A Derivation of the Electromagnetic Mass and Self-Torque of an Infinitely Long Solenoid
In this article the electromagnetic mass per unit length of an infinitely long, rotating cylinder of charge is analytically derived. Also demonstrated is the self-torque (or reaction torque) experienced by the solenoid in its own, acceleration-induced electric field when its angular speed is decreased.
Mks units are used. The cylinder has a radius R and a positive, surface charge density ofs. It is concentric to and spins around the y-axis. The constant angular rate is w, and w points in the positive y-direction. In brief, the cylinder constitutes an infinitely long solenoid.
The B field inside such a solenoid is single-valued and points in the positive y-direction. (Outside, B=0 everywhere.) Its magnitude is
where Ienc signifies the current through a rectangle of 1 meter height and enclosing a section of the solenoid wall.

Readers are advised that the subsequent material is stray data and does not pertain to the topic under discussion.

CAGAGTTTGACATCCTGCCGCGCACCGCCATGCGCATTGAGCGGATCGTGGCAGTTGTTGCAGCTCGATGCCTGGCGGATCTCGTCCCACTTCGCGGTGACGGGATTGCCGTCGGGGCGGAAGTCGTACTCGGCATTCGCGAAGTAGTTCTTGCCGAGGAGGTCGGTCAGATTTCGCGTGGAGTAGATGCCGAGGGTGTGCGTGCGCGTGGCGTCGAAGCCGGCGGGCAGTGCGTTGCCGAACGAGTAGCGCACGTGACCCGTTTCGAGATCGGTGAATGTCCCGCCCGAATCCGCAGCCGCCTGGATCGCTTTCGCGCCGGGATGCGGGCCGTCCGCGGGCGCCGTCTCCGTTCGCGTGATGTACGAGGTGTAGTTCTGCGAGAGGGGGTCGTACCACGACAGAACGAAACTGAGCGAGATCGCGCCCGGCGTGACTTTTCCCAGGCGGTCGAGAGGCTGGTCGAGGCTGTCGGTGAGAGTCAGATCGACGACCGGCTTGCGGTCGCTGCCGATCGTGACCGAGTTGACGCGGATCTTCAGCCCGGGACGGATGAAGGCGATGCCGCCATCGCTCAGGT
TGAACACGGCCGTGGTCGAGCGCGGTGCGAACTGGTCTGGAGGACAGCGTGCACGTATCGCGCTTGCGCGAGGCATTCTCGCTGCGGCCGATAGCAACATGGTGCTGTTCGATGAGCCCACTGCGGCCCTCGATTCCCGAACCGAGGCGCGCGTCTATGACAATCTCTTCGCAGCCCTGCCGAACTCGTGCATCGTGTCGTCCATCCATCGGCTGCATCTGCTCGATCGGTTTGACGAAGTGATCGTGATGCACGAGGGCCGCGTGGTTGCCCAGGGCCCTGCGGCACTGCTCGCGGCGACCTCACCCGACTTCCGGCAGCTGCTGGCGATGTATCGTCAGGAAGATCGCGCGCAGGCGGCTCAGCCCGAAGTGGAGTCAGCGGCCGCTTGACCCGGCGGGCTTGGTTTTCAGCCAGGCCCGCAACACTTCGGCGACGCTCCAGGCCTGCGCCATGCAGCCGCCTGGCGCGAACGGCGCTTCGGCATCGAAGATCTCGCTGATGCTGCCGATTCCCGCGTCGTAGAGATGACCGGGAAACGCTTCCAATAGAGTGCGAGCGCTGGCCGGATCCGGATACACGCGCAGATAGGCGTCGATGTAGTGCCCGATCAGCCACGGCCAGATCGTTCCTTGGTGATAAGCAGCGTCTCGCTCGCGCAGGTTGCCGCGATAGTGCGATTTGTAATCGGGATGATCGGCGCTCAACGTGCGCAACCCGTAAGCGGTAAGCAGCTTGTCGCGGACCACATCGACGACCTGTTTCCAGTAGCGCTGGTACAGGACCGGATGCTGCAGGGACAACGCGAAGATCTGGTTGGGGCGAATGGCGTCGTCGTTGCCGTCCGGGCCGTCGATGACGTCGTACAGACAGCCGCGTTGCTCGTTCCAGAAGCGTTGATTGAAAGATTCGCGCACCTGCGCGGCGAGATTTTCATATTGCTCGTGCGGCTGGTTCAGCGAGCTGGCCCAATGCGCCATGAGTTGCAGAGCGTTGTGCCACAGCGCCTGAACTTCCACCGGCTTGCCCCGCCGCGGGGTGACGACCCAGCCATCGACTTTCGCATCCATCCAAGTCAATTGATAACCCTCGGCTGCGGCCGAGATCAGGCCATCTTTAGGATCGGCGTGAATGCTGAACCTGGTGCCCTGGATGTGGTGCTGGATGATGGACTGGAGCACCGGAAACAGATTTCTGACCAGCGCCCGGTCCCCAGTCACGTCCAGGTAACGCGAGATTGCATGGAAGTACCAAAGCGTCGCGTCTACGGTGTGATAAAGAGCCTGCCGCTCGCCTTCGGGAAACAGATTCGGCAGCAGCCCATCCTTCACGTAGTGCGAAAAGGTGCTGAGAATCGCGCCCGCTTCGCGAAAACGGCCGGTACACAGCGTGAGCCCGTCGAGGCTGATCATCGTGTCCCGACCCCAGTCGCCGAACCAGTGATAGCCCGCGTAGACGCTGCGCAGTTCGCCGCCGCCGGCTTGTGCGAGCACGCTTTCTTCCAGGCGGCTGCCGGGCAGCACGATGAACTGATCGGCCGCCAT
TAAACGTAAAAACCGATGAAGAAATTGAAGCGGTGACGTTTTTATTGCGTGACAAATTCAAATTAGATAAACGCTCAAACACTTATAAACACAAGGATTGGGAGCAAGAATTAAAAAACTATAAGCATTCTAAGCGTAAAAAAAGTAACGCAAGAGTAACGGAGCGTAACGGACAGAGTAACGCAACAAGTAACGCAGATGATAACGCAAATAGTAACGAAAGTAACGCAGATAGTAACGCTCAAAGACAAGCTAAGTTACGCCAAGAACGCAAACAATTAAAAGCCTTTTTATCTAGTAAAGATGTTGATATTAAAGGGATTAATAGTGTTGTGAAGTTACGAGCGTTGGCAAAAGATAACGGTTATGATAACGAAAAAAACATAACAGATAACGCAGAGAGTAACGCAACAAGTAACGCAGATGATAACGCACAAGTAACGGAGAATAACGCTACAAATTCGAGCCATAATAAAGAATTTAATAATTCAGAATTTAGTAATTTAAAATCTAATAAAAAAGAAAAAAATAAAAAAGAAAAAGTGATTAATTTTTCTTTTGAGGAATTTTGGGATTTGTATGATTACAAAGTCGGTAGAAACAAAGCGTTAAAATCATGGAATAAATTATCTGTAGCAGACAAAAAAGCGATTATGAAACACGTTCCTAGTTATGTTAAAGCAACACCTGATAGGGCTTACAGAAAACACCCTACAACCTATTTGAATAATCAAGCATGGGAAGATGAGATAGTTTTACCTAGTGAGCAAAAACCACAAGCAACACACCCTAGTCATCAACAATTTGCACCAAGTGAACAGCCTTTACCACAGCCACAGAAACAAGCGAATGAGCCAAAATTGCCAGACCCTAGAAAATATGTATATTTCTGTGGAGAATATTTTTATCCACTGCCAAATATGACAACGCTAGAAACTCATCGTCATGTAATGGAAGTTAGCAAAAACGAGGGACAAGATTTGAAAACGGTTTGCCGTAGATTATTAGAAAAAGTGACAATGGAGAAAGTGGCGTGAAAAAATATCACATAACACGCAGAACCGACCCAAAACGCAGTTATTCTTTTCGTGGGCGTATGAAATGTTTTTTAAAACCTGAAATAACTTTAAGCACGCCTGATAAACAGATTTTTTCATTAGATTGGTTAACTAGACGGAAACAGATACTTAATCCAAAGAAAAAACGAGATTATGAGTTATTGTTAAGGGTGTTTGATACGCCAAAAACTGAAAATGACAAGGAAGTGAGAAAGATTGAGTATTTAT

Ienc can be expressed in other terms as
Substituting in Eq. 1:
The energy density in the magnetic field is
Thus the magnetic field energy in a unit length of the solenoid is
As in the case of a translating spherical shell of charge,EB is presumably the (rotational) kinetic energy of a unit length of the solenoid:
where the units of zElecMag are kg/meter. Solving for zElecMag:
We can check Eq. 7 by noting that the angular momentum per unit length points in the positive y-direction and has the magnitude:
Let us suppose that, at time t=0, an w-reducing angular acceleration, a, occurs such that
By Newton, the applied torque per unit length must be
The (rotational) impulse delivered in one second is
which is (see Eqs. 8 and 9) the initial angular momentum.
Let us conclude by demonstrating that the reaction torque per unit length is based on electric forces experienced by the solenoid in its own, a-induced electric field. From Eqs. 1 and 2, a constant angular deceleration of a results in a constant rate of decrease in B:
But from Maxwell such a nonzero dB/dt induces a tangential electric field such that
The charge per unit length is
Thus there is an a-induced self-torque per unit length of magnitude
The externally applied torque per unit length is
Thus the external torque and the reaction torques have identical magnitudes. But the external torque points in the negative y-direction, whereas the a-induced torque points in the same direction as –dB/dt (i.e. in the positive y-direction).